Diabetes: Long Term Complications

Diabetes, unfortunately, is a disease capable of affecting almost every part of your body and especially if it’s poorly managed. Certain conditions related to diabetes can create the potential for a myriad of complications that have long term and serious effects. It’s important to understand what the most common long term complications are and how to prevent them from happening.

Diabetic Retinopathy

Diabetic retinopathy is a disease involving the retina in the eye. The blood vessels in the retina are damaged or become blocked. The disease affects both type 1 (T1D) and type 2 (T2D) diabetics. It is a progressive disease that goes through various stages and over a period of time affects your ability to see well and can even lead to partial or full blindness.  In fact, 99% of those who have had T1D for more than 20 years are at high risk of developing diabetic retinopathy. The figure is 60% for those who have T2D.[1]  Half of all diabetics will develop some stage of retinopathy in their lifetimes according to the National Eye Institute.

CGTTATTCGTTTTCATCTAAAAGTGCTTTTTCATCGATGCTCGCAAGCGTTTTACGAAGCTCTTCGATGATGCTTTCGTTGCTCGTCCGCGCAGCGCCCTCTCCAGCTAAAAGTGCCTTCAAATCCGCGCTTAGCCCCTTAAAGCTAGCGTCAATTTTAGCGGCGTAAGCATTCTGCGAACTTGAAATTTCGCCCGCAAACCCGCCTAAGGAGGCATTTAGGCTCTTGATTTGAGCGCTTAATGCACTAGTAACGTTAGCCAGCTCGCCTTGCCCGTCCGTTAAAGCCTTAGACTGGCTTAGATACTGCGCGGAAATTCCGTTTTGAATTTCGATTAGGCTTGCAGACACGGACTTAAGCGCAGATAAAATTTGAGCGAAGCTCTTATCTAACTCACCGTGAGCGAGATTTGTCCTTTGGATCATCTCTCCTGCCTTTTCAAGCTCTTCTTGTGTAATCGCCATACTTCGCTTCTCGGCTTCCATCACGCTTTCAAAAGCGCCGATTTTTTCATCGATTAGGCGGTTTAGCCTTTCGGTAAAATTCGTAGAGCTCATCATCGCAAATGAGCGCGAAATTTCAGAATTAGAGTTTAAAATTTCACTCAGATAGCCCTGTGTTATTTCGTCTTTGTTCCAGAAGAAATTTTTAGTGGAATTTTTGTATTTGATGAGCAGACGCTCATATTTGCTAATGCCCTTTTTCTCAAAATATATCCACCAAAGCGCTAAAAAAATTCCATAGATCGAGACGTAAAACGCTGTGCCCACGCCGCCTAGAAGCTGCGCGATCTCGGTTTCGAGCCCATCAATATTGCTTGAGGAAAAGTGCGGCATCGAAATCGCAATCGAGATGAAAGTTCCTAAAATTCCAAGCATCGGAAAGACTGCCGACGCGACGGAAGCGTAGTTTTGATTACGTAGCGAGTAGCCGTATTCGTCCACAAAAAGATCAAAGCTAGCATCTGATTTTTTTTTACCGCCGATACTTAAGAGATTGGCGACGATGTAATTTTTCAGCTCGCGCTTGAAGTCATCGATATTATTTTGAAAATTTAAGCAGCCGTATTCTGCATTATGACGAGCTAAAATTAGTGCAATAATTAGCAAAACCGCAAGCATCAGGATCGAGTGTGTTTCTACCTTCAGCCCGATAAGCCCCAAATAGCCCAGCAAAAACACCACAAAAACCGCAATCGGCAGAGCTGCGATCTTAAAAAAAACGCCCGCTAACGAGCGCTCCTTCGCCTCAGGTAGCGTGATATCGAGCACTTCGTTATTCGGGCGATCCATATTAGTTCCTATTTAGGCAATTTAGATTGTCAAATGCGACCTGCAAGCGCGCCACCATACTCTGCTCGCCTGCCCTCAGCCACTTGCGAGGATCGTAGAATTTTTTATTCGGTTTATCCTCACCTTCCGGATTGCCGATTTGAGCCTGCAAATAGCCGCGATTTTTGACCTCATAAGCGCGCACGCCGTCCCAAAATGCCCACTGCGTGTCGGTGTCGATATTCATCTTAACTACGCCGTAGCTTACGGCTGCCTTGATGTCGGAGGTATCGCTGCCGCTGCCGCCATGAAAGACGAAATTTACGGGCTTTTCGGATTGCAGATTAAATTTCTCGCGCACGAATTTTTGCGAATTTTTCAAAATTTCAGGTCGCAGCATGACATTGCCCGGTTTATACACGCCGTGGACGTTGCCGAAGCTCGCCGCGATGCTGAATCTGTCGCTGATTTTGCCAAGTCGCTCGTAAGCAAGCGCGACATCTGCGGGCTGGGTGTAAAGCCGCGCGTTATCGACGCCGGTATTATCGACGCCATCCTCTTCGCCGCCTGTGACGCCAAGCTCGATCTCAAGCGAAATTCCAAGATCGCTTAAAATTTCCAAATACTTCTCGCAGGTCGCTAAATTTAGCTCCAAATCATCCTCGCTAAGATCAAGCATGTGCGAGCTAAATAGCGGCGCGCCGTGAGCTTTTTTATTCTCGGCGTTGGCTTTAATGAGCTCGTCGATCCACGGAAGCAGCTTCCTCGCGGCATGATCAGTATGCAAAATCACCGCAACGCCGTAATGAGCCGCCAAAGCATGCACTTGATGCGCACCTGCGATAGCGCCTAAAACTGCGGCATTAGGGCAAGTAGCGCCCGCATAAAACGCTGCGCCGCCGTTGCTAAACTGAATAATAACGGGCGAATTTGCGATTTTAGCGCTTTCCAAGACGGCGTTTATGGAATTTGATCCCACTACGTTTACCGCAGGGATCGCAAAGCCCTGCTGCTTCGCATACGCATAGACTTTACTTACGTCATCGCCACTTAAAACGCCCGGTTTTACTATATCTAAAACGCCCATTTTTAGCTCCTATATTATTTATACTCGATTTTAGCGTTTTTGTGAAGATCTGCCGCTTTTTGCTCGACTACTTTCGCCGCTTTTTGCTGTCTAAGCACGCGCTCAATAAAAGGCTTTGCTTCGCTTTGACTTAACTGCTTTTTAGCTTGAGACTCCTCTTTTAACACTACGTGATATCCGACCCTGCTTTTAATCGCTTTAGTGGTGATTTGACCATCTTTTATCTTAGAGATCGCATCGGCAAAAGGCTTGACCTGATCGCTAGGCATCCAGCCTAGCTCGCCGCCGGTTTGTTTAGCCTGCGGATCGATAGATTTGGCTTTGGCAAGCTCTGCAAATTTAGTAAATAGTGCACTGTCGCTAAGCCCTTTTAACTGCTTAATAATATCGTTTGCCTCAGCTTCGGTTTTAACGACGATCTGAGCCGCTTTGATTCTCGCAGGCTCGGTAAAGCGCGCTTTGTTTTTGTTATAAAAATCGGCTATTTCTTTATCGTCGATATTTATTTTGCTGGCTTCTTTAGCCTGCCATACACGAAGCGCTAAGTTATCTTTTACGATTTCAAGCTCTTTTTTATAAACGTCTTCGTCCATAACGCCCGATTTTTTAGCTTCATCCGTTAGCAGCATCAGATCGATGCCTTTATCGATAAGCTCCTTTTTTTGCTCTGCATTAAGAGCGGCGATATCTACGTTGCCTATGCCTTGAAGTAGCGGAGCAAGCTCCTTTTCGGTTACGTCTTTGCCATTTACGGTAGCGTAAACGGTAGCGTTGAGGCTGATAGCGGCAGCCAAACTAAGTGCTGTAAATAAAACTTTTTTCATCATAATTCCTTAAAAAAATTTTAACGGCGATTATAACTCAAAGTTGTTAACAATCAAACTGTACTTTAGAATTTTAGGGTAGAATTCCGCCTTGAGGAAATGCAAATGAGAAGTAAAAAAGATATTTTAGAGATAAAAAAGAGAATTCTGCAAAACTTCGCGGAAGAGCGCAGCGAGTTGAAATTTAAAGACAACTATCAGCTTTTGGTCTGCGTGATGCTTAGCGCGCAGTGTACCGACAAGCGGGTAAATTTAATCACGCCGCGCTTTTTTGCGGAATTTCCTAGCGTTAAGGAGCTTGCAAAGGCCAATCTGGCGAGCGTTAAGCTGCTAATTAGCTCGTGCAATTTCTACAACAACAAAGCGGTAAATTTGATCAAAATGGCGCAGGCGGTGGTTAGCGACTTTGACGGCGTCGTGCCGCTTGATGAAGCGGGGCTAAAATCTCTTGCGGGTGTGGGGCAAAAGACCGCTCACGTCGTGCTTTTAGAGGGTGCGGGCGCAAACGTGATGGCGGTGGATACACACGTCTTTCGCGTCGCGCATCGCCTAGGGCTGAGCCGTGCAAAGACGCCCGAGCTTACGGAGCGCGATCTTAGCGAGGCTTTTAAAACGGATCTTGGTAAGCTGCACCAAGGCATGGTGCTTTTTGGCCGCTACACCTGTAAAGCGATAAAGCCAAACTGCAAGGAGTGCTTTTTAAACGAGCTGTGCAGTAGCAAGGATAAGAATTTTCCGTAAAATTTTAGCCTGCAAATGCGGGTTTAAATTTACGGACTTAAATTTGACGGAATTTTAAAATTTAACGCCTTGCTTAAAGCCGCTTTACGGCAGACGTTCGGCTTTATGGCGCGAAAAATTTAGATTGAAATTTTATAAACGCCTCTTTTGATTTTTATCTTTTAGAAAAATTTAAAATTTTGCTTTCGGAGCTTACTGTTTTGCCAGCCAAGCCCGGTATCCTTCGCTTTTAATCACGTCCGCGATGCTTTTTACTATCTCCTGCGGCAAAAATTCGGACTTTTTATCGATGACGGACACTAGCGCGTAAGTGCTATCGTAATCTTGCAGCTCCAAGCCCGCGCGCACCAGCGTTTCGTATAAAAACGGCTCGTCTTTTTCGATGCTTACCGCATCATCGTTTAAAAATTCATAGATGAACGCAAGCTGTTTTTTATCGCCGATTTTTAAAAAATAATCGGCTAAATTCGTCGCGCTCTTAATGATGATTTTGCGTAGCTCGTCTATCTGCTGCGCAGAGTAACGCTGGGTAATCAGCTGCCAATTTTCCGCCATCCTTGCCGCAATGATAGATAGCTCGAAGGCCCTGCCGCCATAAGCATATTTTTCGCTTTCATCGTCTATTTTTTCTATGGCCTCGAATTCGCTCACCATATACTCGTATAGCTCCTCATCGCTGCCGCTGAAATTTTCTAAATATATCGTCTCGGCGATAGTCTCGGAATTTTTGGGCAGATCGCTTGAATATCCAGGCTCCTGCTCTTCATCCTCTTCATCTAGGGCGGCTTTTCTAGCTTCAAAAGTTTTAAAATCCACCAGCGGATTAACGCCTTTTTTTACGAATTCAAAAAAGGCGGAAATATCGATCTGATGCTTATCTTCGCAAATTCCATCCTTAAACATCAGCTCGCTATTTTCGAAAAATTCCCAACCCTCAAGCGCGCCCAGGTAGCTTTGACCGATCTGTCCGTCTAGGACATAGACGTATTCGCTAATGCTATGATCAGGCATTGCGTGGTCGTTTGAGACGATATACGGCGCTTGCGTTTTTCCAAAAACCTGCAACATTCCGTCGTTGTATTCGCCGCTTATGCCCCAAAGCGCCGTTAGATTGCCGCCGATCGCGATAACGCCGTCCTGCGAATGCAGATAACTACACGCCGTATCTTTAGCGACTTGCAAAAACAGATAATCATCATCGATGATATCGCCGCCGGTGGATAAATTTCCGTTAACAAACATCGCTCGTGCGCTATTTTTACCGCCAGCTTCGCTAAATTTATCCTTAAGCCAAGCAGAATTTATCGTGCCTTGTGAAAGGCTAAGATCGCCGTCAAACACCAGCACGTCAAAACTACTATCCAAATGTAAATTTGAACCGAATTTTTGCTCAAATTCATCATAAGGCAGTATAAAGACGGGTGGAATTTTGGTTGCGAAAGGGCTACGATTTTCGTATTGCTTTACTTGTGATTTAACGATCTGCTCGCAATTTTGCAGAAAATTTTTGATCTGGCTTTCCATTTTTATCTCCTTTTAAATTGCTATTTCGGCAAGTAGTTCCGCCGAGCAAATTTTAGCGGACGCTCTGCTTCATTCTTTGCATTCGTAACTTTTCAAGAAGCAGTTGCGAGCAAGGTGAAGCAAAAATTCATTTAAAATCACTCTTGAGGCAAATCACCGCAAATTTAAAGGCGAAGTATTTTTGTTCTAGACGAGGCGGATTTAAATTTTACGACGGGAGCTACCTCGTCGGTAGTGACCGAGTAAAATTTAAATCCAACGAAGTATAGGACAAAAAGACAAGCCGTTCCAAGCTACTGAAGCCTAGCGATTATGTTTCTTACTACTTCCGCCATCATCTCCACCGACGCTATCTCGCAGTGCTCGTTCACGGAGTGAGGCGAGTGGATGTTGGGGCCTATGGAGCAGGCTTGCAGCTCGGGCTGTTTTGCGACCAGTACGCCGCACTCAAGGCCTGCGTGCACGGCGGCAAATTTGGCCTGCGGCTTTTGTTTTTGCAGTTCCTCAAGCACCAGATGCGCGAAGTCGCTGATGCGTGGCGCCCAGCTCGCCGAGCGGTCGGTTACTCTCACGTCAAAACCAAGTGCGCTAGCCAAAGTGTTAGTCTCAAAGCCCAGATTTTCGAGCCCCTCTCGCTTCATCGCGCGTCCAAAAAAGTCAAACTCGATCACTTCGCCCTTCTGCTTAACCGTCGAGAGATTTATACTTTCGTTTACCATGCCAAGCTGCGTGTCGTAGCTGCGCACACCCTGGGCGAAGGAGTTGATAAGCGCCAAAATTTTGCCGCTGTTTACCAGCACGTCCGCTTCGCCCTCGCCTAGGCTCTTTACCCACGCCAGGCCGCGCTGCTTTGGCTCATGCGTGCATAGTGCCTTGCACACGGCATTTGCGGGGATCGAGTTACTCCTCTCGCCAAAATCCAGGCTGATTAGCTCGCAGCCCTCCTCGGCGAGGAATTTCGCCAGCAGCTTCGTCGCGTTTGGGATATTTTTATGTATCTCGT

Retinopathy stages are defined as follows:[2]

  • Mild nonproliferative
  • Moderate nonproliferative
  • Severe nonproliferative
  • Proliferative

At the proliferative stage, there is abnormal blood vessel growth. Diabetics also have a higher risk of developing glaucoma and cataracts.

Neuropathy

The root words for neuropathy – neuro and path – mean “distressed nerves.”  There are three types of neuropathy common to diabetics:

  • Peripheral Neuropathy – nerve damage in the nerve system transmitting information from peripheral nervous system found in the arms and legs to the central nervous system made up of the brain and spinal cord
  • Autonomic Neuropathy – nerve damage in the nerves that control the involuntary nervous system managing biological activities like blood pressure and bladder function
  • Cardiovascular Autonomic Neuropathy (CAN) – nerve damage in the nerves controlling the blood vessels and heart

Each of these types of neuropathy common to diabetics has various sub-categories. Neuropathy signifies that at least one nerve running from the brain and the spinal cord into the body is damaged. The nerve affected determines the outward sign of the complication.

  • Distal symmetric polyneuropathy – The most common type, it involves the feet and legs
  • Charcot foot or joint or neuropathic arthropathy – It has its greatest and most common effect on the feet
  • Cranial neuropathy – Impacts the nerves accountable for hearing, eye movement, taste and sight